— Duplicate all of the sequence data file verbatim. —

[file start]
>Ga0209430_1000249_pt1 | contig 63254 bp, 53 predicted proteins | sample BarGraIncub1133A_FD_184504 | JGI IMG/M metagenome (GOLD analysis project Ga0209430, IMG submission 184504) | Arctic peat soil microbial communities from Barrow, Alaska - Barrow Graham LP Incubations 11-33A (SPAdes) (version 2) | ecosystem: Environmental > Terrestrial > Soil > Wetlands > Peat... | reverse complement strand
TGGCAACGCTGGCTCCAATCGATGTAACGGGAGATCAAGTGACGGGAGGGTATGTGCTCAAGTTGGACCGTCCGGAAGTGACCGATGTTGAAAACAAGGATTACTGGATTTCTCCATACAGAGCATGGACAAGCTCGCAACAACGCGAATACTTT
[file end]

>Ga0209430_1000249_pt1 | contig 63254 bp, 53 predicted proteins | sample BarGraIncub1133A_FD_184504 | JGI IMG/M metagenome (GOLD analysis project Ga0209430, IMG submission 184504) | Arctic peat soil microbial communities from Barrow, Alaska - Barrow Graham LP Incubations 11-33A (SPAdes) (version 2) | ecosystem: Environmental > Terrestrial > Soil > Wetlands > Peat... | reverse complement strand
TGGCAACGCTGGCTCCAATCGATGTAACGGGAGATCAAGTGACGGGAGGGTATGTGCTCAAGTTGGACCGTCCGGAAGTGACCGATGTTGAAAACAAGGATTACTGGATTTCTCCATACAGAGCATGGACAAGCTCGCAACAACGCGAATACTTT